What are the EU’s new rules for large household appliance packaging?

Fridges, dishwashers, and other large household appliances may need to be transported in reusable packaging by the year 2030, according to a new law proposed by the European Union.

The Commission proposed the changes under a new packaging waste law last year in a bid to cut the amount of packaging used for larger appliances, like boxes and wrappings. The new law would also promote things like recycling and reusing packaging to reduce waste. 

The Packaging and Packaging Waste Regulation (PPWR) is currently being analysed by different EU countries and the European Parliament before it’s introduced. However, it has received a huge amount of criticism from retailers, as they claim it will cause logistical problems. 

Under the proposals, at least 90% of packaging for large appliances should be  “made available in reusable transport packaging” by 2030 if it’s the first time they are available for sale in the EU.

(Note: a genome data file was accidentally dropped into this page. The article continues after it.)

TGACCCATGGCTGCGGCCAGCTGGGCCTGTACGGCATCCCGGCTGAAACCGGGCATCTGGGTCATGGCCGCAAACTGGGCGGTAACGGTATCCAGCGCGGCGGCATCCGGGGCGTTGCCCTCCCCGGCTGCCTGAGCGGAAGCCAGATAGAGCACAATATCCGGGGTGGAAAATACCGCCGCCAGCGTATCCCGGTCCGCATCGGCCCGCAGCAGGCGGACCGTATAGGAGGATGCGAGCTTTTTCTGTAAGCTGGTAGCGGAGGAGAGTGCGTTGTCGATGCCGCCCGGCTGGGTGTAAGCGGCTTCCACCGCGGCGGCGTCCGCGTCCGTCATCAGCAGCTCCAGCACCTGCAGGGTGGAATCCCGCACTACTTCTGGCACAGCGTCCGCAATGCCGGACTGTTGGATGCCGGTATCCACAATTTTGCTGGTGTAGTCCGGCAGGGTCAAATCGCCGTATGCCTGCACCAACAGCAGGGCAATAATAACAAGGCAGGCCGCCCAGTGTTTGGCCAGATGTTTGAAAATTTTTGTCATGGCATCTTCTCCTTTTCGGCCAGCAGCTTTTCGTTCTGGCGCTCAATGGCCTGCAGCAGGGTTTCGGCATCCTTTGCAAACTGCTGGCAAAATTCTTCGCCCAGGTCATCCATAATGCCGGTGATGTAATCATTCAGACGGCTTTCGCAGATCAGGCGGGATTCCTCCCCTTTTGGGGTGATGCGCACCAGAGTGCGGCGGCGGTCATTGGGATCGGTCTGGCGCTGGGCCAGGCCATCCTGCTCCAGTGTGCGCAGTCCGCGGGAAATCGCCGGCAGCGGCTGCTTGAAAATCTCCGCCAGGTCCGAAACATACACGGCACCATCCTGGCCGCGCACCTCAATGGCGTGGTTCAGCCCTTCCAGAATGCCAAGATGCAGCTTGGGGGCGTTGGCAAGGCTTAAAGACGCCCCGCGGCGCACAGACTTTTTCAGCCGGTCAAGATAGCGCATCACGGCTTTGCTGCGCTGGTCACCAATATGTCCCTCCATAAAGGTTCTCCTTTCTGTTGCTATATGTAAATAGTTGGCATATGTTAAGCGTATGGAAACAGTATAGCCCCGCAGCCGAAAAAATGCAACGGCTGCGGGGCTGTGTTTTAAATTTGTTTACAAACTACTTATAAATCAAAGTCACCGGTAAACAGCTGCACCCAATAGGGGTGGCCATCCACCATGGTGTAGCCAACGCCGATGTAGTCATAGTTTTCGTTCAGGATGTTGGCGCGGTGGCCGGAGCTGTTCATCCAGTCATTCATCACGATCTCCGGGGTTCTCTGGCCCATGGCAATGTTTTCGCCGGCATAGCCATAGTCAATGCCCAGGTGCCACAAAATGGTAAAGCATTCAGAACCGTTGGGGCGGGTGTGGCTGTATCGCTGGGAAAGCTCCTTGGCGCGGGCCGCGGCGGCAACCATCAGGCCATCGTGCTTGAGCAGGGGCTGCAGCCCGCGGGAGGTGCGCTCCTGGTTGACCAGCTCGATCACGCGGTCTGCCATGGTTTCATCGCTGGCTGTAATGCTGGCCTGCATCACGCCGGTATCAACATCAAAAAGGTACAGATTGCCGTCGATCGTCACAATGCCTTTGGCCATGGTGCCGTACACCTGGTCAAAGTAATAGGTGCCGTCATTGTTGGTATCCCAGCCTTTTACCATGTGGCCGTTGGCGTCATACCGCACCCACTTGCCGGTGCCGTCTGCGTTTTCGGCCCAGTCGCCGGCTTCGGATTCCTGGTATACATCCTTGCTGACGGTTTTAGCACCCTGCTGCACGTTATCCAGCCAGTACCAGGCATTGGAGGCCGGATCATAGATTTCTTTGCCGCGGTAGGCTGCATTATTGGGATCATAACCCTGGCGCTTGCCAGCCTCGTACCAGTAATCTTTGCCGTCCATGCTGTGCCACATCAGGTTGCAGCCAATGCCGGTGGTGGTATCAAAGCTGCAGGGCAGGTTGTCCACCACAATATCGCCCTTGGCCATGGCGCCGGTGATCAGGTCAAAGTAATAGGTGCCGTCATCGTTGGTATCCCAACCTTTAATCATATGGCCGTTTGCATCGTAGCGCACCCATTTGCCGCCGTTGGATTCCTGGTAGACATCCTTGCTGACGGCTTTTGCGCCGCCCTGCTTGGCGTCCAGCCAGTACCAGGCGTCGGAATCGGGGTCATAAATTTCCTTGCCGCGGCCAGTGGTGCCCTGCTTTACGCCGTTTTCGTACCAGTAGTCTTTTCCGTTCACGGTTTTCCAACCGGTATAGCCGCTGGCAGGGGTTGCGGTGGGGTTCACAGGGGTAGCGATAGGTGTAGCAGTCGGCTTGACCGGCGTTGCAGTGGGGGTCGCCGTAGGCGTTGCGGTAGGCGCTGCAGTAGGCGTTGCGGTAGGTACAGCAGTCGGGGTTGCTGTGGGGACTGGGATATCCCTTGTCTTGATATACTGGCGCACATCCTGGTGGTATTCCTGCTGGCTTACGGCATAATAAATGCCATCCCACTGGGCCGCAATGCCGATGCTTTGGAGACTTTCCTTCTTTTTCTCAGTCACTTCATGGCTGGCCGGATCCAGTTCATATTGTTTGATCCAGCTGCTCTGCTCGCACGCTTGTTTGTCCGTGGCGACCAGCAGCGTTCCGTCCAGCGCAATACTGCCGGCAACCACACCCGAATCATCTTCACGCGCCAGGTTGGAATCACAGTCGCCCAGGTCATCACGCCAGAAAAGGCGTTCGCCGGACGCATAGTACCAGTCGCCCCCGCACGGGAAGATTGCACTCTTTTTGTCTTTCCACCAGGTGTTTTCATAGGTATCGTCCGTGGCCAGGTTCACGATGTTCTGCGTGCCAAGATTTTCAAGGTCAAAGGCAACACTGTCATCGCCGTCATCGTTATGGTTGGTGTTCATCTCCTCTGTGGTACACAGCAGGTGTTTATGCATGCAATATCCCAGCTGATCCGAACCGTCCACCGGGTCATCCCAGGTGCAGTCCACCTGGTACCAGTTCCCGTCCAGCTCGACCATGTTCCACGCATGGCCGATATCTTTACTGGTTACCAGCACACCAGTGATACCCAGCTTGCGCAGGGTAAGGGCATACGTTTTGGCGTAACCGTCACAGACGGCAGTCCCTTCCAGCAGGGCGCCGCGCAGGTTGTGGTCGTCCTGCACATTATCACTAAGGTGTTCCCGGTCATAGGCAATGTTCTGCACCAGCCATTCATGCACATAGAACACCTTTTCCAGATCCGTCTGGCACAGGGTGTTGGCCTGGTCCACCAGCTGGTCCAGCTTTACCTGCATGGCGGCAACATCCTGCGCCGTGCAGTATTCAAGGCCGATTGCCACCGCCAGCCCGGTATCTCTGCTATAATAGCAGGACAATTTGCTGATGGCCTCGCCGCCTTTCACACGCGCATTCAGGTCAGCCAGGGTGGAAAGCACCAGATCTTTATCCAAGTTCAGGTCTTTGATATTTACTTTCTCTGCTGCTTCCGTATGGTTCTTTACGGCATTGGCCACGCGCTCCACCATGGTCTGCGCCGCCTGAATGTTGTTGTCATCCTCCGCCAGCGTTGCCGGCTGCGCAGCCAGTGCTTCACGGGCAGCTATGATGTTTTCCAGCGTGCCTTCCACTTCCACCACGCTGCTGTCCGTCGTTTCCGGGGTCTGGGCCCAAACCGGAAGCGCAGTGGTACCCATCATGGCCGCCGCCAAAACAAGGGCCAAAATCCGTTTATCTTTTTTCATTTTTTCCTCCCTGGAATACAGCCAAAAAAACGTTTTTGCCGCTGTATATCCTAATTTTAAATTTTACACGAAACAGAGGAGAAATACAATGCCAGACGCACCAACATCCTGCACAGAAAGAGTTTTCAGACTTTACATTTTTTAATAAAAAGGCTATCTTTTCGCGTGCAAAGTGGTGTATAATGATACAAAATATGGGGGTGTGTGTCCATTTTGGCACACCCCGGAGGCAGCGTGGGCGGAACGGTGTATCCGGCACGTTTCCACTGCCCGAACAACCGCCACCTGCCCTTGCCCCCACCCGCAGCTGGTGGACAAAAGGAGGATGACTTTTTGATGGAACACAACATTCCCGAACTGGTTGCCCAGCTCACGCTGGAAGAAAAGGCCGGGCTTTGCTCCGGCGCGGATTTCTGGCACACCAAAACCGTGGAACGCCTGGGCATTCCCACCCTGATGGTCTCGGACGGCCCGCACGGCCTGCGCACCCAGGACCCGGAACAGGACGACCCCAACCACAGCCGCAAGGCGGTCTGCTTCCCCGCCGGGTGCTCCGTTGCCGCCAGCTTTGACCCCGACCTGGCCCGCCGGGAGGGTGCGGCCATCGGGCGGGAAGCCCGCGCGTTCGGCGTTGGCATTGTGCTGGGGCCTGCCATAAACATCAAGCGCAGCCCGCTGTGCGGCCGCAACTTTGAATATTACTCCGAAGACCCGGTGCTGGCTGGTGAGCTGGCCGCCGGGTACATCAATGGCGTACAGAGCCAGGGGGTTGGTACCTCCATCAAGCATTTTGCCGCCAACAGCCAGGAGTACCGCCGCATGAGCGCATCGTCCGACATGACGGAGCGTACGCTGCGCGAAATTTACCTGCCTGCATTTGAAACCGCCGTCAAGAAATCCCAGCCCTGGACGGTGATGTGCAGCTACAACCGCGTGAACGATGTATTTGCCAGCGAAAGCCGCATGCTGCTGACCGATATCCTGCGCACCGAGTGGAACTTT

Large household appliances include things like refrigerators, dishwashers, washing machines, tumble dryers, electric fans, and air conditioners, which would all be subject to re-use targets. 

A large European trade association, APPLiA has warned that the new packaging rules could be a big concern for the industry, as large household appliances need to be protected as they are transported to make sure they aren’t damaged on the journey to the retailer or consumer. 

They say that packagings like cardboard boxes, pallets and pallet wrappings, and plastic straps are essential for moving items and they  “cannot be reused due to technical constraints”. 

However, the Commission says it’s confident that the target can be met. In a statement, an EU executive said, “First of all, the related reuse and refill targets refer to transport packaging and address activities where specific packaging solutions are already available and coupled with reverse logistics available at delivery.” 

They also referred to a study that supported the proposals, adding that the study contains “detailed assumptions and methodology used to model the change in mass flows, financial costs, environmental impacts, and social (employment) impact”.

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